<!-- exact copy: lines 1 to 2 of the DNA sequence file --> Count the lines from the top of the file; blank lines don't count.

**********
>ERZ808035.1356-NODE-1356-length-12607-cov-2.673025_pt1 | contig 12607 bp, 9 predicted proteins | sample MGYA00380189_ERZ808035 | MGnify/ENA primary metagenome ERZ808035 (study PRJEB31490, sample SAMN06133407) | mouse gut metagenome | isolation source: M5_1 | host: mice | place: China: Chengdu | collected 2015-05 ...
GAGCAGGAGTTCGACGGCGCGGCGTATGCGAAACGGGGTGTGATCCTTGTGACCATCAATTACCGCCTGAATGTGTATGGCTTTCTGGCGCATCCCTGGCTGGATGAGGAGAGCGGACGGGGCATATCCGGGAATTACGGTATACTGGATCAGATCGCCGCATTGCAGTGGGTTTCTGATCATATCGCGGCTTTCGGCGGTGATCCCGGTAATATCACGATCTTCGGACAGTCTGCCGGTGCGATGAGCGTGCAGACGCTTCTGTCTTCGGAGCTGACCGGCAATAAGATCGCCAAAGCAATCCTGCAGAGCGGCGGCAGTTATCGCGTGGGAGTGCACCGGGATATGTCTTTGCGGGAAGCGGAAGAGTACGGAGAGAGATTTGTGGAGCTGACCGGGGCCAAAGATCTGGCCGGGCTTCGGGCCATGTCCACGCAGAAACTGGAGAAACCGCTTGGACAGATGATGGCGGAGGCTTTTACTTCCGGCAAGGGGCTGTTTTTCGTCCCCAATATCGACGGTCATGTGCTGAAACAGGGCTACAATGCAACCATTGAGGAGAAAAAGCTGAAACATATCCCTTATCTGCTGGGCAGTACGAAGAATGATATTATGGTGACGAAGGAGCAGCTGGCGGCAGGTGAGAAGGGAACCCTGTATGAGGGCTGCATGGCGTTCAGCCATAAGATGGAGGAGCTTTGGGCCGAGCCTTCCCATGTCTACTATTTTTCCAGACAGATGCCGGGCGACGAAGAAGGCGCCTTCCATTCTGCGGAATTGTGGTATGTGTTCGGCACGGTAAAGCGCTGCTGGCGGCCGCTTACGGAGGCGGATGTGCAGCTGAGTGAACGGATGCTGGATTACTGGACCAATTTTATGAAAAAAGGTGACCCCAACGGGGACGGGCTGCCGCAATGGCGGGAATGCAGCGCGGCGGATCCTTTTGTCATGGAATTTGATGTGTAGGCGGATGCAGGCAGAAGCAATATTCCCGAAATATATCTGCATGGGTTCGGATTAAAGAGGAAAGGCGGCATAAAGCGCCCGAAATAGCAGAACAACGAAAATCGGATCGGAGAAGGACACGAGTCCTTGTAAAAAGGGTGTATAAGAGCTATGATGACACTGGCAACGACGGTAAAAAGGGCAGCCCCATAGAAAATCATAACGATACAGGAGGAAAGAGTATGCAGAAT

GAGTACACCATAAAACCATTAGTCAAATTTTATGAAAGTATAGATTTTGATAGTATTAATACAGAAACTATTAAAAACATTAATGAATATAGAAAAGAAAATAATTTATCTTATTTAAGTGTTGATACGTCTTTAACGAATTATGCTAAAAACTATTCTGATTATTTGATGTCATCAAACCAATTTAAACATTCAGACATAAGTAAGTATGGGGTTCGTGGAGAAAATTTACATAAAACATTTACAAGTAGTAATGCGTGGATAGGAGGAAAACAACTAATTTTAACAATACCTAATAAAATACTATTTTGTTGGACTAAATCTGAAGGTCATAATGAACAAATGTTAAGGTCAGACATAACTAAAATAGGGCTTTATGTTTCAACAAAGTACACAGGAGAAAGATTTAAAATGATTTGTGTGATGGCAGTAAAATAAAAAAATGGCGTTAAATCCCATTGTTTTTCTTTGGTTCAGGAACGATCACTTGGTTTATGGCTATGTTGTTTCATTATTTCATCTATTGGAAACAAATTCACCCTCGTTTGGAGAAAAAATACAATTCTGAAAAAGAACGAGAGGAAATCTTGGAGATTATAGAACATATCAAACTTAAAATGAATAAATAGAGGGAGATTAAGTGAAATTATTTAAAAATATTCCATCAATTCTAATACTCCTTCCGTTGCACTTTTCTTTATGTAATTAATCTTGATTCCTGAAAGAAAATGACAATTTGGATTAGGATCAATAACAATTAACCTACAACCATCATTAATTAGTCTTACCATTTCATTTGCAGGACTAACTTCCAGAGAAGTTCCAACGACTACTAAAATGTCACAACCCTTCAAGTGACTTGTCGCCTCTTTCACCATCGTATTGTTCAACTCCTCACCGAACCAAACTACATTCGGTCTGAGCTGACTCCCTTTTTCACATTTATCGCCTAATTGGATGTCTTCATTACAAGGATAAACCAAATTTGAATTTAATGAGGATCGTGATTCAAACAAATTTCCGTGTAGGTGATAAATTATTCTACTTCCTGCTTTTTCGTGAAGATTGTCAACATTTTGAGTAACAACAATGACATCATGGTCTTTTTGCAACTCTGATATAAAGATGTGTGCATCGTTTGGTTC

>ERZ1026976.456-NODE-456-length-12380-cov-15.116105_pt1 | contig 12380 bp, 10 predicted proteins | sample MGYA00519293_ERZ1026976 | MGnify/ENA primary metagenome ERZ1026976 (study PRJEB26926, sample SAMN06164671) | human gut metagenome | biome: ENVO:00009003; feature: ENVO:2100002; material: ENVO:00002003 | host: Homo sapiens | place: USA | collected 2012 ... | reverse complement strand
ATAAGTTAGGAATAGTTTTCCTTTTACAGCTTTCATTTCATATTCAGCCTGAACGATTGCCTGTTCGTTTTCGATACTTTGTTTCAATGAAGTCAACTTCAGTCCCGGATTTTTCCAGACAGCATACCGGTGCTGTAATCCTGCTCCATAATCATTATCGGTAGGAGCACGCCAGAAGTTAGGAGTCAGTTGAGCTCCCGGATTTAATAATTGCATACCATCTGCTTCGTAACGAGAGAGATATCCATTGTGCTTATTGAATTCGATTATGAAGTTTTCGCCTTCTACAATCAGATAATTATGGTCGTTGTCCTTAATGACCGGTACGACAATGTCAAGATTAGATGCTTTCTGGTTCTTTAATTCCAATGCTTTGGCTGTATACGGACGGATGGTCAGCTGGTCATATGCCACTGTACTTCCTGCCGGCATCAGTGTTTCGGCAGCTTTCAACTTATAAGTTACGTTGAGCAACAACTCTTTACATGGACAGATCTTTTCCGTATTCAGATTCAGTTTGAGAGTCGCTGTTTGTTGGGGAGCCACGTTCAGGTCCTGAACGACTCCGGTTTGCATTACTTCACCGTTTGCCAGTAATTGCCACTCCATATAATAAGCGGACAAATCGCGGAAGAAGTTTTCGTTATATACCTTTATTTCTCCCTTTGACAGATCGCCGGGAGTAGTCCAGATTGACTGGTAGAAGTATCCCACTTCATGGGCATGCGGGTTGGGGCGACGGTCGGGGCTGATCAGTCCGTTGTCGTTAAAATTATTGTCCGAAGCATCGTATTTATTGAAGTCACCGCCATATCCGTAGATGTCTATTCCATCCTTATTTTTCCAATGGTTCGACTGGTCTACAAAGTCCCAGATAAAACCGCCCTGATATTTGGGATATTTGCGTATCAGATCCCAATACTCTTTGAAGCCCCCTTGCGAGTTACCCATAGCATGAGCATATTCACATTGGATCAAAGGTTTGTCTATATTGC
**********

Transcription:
>ERZ808035.1356-NODE-1356-length-12607-cov-2.673025_pt1 | contig 12607 bp, 9 predicted proteins | sample MGYA00380189_ERZ808035 | MGnify/ENA primary metagenome ERZ808035 (study PRJEB31490, sample SAMN06133407) | mouse gut metagenome | isolation source: M5_1 | host: mice | place: China: Chengdu | collected 2015-05 ...
GAGCAGGAGTTCGACGGCGCGGCGTATGCGAAACGGGGTGTGATCCTTGTGACCATCAATTACCGCCTGAATGTGTATGGCTTTCTGGCGCATCCCTGGCTGGATGAGGAGAGCGGACGGGGCATATCCGGGAATTACGGTATACTGGATCAGATCGCCGCATTGCAGTGGGTTTCTGATCATATCGCGGCTTTCGGCGGTGATCCCGGTAATATCACGATCTTCGGACAGTCTGCCGGTGCGATGAGCGTGCAGACGCTTCTGTCTTCGGAGCTGACCGGCAATAAGATCGCCAAAGCAATCCTGCAGAGCGGCGGCAGTTATCGCGTGGGAGTGCACCGGGATATGTCTTTGCGGGAAGCGGAAGAGTACGGAGAGAGATTTGTGGAGCTGACCGGGGCCAAAGATCTGGCCGGGCTTCGGGCCATGTCCACGCAGAAACTGGAGAAACCGCTTGGACAGATGATGGCGGAGGCTTTTACTTCCGGCAAGGGGCTGTTTTTCGTCCCCAATATCGACGGTCATGTGCTGAAACAGGGCTACAATGCAACCATTGAGGAGAAAAAGCTGAAACATATCCCTTATCTGCTGGGCAGTACGAAGAATGATATTATGGTGACGAAGGAGCAGCTGGCGGCAGGTGAGAAGGGAACCCTGTATGAGGGCTGCATGGCGTTCAGCCATAAGATGGAGGAGCTTTGGGCCGAGCCTTCCCATGTCTACTATTTTTCCAGACAGATGCCGGGCGACGAAGAAGGCGCCTTCCATTCTGCGGAATTGTGGTATGTGTTCGGCACGGTAAAGCGCTGCTGGCGGCCGCTTACGGAGGCGGATGTGCAGCTGAGTGAACGGATGCTGGATTACTGGACCAATTTTATGAAAAAAGGTGACCCCAACGGGGACGGGCTGCCGCAATGGCGGGAATGCAGCGCGGCGGATCCTTTTGTCATGGAATTTGATGTGTAGGCGGATGCAGGCAGAAGCAATATTCCCGAAATATATCTGCATGGGTTCGGATTAAAGAGGAAAGGCGGCATAAAGCGCCCGAAATAGCAGAACAACGAAAATCGGATCGGAGAAGGACACGAGTCCTTGTAAAAAGGGTGTATAAGAGCTATGATGACACTGGCAACGACGGTAAAAAGGGCAGCCCCATAGAAAATCATAACGATACAGGAGGAAAGAGTATGCAGAAT